After the war, the city tried to dig out from the real estate collapse. Ms. Lowe says between 1918 and 1920, the city took back 70,000 lots from owners who had defaulted on taxes, in the end owning almost 50 per cent of the property in Edmonton. Even after the population had dropped by almost a third, the city still did not have enough homes available to house everyone.
The Beaver story was critical of the situation, saying the company’s housing scheme was “something even governments are afraid to consider because of the abnormal conditions brought about by the war.”
An Edmonton Journal article from August, 1920, said that the architects had announced “their intention of rushing forward the work in every possible way, so that occupancy may be had at an early date.”
The project again made the pages of the Journal in the fall of 1922. A story headlined Housing Scheme Steadily Progressing; Eighteen Well-Built Residences ran inside while an advertisement in the same issue claimed the homes were for sale “at very reasonable prices” and that they were “specially adapted for families of moderate means.” It boasts exterior walls with inner and outer sheathing and fireplace surrounds in the living rooms and main floors “of best quality hardwood.”
The project predated a small housing boom, Ms. Lowe says, which lasted from the late 1920s until the Great Depression, which once again reversed the fortunes of the prairie town.
“It wasn’t anywhere near the 1910-1912 boom, or the 1970s boom, or the 2003 boom,” she says. “It was a short blip.”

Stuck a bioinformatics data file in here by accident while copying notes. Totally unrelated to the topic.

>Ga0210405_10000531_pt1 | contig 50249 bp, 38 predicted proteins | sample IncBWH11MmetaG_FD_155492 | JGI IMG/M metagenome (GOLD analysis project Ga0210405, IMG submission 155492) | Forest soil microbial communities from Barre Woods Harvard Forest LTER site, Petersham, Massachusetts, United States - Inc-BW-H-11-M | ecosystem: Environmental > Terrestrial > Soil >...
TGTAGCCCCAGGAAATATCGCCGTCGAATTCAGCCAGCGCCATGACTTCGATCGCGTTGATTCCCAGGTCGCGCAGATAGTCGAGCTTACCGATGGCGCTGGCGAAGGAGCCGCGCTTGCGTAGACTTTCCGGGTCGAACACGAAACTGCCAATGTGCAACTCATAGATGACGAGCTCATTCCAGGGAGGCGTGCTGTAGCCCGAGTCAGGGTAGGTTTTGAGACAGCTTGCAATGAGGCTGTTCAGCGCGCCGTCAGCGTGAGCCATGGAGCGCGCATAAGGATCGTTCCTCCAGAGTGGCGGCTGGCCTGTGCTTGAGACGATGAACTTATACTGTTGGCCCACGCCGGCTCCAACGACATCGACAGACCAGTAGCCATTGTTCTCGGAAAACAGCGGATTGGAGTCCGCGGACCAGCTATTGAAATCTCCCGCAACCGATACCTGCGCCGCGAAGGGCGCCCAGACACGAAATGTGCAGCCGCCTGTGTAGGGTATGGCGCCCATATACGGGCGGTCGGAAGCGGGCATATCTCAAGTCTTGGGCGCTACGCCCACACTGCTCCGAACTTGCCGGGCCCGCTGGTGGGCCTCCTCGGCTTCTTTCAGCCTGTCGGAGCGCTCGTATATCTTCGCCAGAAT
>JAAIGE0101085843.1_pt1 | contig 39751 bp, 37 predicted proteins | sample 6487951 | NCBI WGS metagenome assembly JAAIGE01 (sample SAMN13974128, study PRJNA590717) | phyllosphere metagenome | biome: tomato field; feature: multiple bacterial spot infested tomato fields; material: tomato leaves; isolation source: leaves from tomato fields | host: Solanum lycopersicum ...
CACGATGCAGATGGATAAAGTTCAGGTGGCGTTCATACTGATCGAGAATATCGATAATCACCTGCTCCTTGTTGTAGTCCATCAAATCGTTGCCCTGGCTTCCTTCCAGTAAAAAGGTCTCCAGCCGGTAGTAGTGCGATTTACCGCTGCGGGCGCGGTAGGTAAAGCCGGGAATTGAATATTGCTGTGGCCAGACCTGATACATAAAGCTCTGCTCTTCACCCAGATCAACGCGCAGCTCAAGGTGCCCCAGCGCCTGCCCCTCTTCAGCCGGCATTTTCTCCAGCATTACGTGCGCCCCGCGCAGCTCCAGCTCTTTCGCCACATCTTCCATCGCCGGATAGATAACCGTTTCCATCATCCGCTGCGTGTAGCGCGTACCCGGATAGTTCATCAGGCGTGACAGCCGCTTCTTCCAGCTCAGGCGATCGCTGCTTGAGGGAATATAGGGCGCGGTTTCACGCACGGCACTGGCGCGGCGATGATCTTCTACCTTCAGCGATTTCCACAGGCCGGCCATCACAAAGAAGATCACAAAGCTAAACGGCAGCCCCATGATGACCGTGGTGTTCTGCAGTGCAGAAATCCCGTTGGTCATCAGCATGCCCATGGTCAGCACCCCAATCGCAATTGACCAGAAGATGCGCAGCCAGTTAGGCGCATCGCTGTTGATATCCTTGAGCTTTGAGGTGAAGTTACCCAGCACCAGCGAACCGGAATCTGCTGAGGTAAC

“Mind you, none of our booms have lasted, frankly, more than 10 years.”
Mr. Peirera was able to determine that at least four of the houses still stand today.
One belongs to Jennifer Brost, who is in the midst of selling her 1924 two-bedroom home at 11049 107th Street, N.W., with an asking price of $344,900.
Ms. Brost says when she bought the house a decade ago, part of the lot was still covered by a Hudson’s Bay Co. covenant. The company had placed restrictions on lots in 1928 that relegated development to single family homes, according to a 1997 City of Edmonton redevelopment plan.
“I think it’s just nostalgia with Hudson’s Bay, but they won’t lift it,” she says. Although much of the interior and siding has been redone, the original brick fireplace still remains.
“I still have the marks where they hung their stockings,” Ms. Brost says. “I was going to cover it and paint it and I thought, you know what? That’s ... almost 100 years old.”
“So you don’t want to muck with that.”
None of the houses are currently listed on the city’s conservation inventory, nor have they been nominated.
The Central McDougall neighbourhood is the focus of a renewal construction project set to begin shortly that promises to replace aging infrastructure and reconstruct roadways, curbs, gutters, street lights and sidewalks.
At the same time, Edmonton has directed strategic policy toward infill development, aiming to build more residential units in older neighbourhoods like Central McDougall. Just a block away from Ms. Brost’s home, a lot has already been subdivided into two.
“The irony is that I’m an advocate for infill development as well," Mr. Pereira says. "But I have a deep appreciation for what is genuine and true to a design of that era.”
“And I think it’s always worthwhile to ensure that those kind of houses are preserved."